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Re: Bug tracking

From: C. M. Sperberg-McQueen <cmsmcq@acm.org>
Date: Thu, 16 Nov 2006 10:34:40 -0700
Message-Id: <A378DD42-ABB2-43E7-8E8D-4862F658F25B@acm.org>
Cc: "C. M. Sperberg-McQueen" <cmsmcq@acm.org>, "'Henry S. Thompson'" <ht@inf.ed.ac.uk>, <public-xml-schema-testsuite@w3.org>
To: Michael Kay <mike@saxonica.com>


On 16 Nov 2006, at 08:51 , Michael Kay wrote:

>
> Fine, I'll keep my powder dry.
>
> FWIW, about 600 of my 1500 discrepancies are in the regex area  
> which is why
> I'm tackling that first. All but 24 are cases where the expected  
> result is
> "valid" and Saxon says "invalid". Some of these are due to the  
> continued
> lack of clarity in the rules for handling hyphens. Many of them are  
> because
> the test results are just plain wrong, for example I've found the  
> following
> being classed as valid:
>
> x{,2}
> [\u0554-\u0557]+
> \p{Nd}{4}-\[{Nd}{2}
> [^a-f-[\x00-\x60\u007B-\uFFFF]]+
> \p{klsak
>
> To be honest, I'm wondering what the best way of tackling these is.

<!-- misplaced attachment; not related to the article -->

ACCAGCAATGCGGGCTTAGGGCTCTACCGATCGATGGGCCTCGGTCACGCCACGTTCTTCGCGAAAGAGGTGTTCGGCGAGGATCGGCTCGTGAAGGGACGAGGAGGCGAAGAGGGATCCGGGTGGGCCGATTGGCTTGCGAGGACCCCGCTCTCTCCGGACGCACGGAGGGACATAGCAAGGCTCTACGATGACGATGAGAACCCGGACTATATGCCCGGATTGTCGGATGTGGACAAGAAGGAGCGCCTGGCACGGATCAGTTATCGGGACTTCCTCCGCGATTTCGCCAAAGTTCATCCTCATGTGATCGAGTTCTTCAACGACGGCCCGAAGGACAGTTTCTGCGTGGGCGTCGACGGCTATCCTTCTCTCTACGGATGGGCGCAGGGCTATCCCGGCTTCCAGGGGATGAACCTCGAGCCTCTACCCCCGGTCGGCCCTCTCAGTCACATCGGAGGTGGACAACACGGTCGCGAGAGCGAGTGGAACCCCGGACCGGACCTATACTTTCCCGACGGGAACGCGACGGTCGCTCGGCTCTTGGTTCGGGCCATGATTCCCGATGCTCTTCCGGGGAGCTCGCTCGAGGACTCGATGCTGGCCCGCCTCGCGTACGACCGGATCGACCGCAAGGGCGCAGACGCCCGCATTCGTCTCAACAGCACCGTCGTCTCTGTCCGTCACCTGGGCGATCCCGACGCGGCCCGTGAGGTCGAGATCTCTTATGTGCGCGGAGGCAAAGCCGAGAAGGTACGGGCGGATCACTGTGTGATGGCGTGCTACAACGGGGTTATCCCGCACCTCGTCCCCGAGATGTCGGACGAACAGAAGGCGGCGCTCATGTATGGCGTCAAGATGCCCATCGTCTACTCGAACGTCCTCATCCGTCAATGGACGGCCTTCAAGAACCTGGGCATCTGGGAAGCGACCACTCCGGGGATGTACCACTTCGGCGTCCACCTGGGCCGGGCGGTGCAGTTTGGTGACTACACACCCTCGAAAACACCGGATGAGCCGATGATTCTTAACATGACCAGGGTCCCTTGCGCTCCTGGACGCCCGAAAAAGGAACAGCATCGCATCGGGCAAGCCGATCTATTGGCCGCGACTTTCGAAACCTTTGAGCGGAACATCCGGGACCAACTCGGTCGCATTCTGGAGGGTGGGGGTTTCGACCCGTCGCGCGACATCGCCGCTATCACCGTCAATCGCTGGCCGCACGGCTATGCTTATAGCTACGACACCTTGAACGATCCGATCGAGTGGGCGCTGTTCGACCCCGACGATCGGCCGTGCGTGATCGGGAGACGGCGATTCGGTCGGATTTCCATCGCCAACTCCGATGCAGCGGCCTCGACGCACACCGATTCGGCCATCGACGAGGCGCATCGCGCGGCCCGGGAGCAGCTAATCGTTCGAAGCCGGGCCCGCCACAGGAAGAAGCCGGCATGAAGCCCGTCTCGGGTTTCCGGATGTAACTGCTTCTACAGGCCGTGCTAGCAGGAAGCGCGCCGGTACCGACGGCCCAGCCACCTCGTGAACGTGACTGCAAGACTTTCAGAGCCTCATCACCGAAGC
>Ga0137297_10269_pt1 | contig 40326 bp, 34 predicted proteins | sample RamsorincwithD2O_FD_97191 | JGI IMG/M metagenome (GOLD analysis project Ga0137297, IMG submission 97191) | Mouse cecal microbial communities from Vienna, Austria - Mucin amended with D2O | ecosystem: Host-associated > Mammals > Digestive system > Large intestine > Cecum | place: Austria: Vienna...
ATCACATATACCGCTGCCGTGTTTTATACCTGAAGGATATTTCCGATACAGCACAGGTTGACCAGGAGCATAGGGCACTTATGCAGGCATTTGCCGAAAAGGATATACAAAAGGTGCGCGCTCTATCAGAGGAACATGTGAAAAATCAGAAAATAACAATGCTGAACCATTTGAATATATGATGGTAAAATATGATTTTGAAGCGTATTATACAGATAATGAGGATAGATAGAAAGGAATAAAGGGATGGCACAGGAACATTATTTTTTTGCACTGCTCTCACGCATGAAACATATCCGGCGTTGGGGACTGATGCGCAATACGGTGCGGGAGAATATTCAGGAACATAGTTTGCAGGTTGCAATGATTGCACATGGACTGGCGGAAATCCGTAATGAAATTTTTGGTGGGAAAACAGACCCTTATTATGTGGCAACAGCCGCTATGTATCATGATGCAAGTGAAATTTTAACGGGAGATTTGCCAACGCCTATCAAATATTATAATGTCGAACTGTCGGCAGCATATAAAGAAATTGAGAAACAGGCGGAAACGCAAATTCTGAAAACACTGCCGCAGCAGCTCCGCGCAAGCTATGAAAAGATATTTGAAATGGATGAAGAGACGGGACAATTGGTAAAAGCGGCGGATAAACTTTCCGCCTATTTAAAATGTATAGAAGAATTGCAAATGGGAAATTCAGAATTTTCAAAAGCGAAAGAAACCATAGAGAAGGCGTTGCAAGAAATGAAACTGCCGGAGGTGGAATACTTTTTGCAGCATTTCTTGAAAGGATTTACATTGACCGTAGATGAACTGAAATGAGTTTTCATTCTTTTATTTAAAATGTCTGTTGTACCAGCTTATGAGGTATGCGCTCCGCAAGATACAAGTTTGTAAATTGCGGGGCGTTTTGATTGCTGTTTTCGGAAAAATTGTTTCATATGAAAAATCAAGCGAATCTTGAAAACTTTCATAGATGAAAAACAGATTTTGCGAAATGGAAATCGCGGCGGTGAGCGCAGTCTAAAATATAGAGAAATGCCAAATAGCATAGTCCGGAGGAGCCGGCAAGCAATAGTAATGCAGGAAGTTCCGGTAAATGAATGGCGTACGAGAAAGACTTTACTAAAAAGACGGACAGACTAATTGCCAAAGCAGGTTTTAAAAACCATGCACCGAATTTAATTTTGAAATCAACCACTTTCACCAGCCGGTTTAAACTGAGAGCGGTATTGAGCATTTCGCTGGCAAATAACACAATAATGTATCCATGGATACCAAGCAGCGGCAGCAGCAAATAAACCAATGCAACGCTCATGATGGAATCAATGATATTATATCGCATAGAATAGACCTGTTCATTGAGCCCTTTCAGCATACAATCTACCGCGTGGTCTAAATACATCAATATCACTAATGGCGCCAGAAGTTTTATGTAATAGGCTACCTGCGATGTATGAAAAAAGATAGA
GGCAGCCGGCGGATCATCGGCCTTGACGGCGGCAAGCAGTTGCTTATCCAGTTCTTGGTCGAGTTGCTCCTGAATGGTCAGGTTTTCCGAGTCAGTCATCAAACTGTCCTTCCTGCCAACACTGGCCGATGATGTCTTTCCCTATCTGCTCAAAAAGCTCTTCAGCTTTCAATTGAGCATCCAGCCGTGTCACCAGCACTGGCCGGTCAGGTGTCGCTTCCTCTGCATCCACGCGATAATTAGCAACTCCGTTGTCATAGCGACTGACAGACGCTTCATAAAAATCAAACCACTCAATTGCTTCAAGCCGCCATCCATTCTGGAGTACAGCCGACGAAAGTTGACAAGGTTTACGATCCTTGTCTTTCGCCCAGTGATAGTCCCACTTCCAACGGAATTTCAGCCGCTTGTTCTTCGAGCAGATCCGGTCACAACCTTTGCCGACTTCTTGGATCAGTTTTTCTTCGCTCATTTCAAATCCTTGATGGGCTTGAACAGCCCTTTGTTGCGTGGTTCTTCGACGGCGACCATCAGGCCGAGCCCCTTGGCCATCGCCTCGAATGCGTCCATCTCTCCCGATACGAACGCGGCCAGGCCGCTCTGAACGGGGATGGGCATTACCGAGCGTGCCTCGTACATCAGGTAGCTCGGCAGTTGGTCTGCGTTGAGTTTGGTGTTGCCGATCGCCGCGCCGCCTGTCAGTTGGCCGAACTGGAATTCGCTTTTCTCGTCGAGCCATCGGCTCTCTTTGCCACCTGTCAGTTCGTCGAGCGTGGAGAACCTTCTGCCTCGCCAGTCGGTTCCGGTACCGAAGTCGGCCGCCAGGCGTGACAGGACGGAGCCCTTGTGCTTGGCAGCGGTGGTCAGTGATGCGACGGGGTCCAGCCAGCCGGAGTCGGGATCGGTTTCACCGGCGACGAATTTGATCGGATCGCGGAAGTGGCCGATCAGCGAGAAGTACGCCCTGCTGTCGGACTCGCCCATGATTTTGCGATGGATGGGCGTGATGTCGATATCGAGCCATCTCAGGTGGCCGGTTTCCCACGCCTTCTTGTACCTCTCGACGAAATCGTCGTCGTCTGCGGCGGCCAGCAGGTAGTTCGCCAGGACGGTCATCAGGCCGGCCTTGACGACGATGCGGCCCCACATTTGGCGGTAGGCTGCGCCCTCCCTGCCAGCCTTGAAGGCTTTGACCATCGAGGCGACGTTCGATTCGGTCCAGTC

> Going
> through 600 cases by hand to check whether they conform to the  
> regex grammar
> doesn't sound like much fun. There must be a better way, like  
> writing a
> JavaCC parser to automate the checking.

I did write a parser for the regex language, some time ago (by which I
mean that I copied the grammar into Prolog and modified the syntax
as needed, and then rewrote some bits to get rid of left recursion).

I'll make a note to dig it out and figure out how to use it to check  
these
test cases and see what it says.

Michael
Received on Thursday, 16 November 2006 18:58:29 GMT

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